tram and bus services been introduced.
15. We feel that the main impact of the
introduction of Supertram has been on levels of bus use in Sheffield
rather than on car traffic. Car ownership has continued to rise
sharply in South Yorkshire from a low base, although this was
perhaps an artificial situation in view of the low bus fare policies
pursued by the Passenger Transport Executive in the years before
bus deregulation in 1986.
16. Park and Ride opportunities have been
introduced in conjunction with Supertram although their location
appears either to be too close to the city centre (Nunnery Square)
or too remote (Halfway and Middlewood) to be very effective.
17. In our experience, the effect of Supertram
on existing bus services has been mixed. Because of the tortuous
route followed by the tram, the journey time of 45 minutes from
Halfway to the City Centre compares with 35 minutes by our direct
bus and passengers clearly appreciate the quicker journey time
we offer. However, it is clear elsewhere that much of the patronage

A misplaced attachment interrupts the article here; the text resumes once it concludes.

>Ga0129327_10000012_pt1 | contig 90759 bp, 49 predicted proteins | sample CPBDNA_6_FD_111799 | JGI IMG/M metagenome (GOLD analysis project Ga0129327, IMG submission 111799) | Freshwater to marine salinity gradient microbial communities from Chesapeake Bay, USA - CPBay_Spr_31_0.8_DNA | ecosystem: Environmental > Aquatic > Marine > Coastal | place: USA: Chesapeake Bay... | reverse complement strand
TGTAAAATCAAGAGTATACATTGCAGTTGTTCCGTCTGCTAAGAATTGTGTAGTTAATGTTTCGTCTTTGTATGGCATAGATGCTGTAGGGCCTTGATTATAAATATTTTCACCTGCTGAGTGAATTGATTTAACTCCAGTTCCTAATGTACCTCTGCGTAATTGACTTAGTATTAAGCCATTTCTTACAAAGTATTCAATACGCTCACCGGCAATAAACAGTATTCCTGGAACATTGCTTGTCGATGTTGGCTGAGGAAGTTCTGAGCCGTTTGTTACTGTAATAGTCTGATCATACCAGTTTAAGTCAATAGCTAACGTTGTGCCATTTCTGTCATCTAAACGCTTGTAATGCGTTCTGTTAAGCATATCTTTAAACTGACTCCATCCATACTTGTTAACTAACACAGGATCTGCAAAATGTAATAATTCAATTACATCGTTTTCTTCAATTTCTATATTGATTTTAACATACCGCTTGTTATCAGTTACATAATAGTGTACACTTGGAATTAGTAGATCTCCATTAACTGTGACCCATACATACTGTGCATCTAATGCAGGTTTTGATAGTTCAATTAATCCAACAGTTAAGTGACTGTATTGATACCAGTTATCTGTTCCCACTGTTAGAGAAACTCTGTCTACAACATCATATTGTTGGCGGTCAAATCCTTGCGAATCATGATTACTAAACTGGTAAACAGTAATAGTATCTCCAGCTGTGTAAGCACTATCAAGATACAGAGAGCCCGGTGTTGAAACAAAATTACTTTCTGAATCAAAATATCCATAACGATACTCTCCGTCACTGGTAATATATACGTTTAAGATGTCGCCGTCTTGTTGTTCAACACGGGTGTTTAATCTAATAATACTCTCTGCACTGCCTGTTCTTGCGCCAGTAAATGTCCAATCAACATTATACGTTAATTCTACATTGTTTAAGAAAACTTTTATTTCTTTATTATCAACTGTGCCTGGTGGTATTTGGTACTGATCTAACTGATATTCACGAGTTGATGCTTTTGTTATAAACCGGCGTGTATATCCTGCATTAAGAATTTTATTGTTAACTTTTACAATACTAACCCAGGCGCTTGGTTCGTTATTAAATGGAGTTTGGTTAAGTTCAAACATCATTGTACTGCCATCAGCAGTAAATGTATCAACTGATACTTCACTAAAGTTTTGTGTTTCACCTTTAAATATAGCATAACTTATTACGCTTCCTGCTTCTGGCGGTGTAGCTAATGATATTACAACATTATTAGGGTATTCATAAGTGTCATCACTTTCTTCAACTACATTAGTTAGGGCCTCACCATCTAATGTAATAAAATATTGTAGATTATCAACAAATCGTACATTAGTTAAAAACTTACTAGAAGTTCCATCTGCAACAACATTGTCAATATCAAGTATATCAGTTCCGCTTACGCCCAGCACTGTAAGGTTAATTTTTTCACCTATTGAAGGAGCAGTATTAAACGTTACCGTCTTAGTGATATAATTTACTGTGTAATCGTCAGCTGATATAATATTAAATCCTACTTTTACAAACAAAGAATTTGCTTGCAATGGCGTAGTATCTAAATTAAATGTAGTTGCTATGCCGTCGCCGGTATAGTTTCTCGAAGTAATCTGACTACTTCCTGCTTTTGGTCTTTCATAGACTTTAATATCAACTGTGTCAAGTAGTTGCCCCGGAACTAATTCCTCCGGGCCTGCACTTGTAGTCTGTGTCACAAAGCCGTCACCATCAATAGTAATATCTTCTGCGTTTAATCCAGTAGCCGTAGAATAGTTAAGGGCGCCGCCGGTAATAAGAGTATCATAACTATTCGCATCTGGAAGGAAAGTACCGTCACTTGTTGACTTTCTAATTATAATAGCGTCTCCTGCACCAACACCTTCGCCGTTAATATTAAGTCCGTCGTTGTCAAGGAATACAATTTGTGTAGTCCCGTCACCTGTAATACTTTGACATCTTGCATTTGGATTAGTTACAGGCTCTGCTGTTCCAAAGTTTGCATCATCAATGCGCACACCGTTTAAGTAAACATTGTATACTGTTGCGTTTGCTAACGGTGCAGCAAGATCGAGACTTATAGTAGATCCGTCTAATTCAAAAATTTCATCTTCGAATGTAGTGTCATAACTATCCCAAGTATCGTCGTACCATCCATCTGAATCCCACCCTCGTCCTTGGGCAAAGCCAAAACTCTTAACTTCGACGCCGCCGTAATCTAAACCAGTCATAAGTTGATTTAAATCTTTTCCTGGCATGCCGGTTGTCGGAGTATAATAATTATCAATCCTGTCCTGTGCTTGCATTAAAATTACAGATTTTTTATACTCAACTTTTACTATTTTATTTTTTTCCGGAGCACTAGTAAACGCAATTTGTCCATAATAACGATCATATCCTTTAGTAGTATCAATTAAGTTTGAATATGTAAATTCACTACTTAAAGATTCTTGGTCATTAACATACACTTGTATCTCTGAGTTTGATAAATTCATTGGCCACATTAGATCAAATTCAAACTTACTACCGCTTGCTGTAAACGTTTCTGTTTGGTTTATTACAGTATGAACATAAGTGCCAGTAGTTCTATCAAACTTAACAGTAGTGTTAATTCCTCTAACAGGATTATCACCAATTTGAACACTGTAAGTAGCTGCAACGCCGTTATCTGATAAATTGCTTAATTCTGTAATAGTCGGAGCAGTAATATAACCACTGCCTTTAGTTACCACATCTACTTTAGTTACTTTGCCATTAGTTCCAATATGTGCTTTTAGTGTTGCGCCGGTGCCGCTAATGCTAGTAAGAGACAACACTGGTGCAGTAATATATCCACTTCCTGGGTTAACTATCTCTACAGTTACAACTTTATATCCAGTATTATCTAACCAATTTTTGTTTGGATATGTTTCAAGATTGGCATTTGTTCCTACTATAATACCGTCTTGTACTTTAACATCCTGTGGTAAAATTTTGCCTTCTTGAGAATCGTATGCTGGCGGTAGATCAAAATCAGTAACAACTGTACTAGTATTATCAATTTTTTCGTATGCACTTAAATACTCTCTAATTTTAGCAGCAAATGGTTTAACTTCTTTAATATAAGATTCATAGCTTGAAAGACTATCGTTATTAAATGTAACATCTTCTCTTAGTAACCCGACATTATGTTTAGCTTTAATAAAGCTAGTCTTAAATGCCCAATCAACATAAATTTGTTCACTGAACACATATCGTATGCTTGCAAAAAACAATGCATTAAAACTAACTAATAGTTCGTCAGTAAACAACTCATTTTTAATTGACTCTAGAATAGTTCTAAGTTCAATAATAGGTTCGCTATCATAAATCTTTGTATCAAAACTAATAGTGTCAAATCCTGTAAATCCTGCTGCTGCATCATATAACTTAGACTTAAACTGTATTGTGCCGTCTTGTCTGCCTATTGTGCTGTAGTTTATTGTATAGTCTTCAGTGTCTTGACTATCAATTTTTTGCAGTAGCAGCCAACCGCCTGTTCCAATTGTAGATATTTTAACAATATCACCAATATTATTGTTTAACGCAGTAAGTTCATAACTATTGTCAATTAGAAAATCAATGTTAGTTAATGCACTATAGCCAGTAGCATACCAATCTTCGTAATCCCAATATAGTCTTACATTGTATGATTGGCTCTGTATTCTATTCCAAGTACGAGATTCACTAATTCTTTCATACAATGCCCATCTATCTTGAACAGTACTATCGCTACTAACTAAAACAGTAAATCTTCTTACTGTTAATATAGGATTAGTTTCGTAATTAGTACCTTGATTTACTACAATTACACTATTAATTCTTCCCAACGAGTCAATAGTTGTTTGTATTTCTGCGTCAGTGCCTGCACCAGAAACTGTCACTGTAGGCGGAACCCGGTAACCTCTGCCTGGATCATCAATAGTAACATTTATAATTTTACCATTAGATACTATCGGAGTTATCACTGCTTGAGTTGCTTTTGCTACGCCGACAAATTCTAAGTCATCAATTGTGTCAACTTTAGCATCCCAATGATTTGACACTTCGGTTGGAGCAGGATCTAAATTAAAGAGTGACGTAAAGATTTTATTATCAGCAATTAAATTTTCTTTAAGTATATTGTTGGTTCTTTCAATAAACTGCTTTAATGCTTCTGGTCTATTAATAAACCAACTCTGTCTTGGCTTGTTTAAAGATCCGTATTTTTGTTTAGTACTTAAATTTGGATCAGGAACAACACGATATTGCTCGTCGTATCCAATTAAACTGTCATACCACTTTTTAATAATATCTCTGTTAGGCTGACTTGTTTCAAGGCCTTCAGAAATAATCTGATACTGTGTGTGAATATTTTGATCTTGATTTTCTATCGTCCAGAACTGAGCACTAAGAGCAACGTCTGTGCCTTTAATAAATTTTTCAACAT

of Supertram has been at the expense of bus services, and we have
had to modify some of our services as a result.
18. A source of continuing frustration is
that trams are automatically given priority at intersections with
other traffic, which often results in buses being held up with
consequences for our reliability.
19. Based on experience in Sheffield, we
firmly believe that light rapid transit is only appropriate to
heavily congested corridors in major cities. The infrastructure
is costly and inflexible and any modification is hugely expensive.
In any event, any light rail system needs proper planning, marketing
and integration with other modes of public transport.
20. In most instances, much greater benefits
can be achieved for much lower expenditure by enhancing conventional
bus services with bus priorities, better waiting, information
and interchange provision, and investment in accessiblity of vehicles
and associated streetside facilities.
21. The history of the South Yorkshire Supertram
system should serve as a warning of the serious consequences of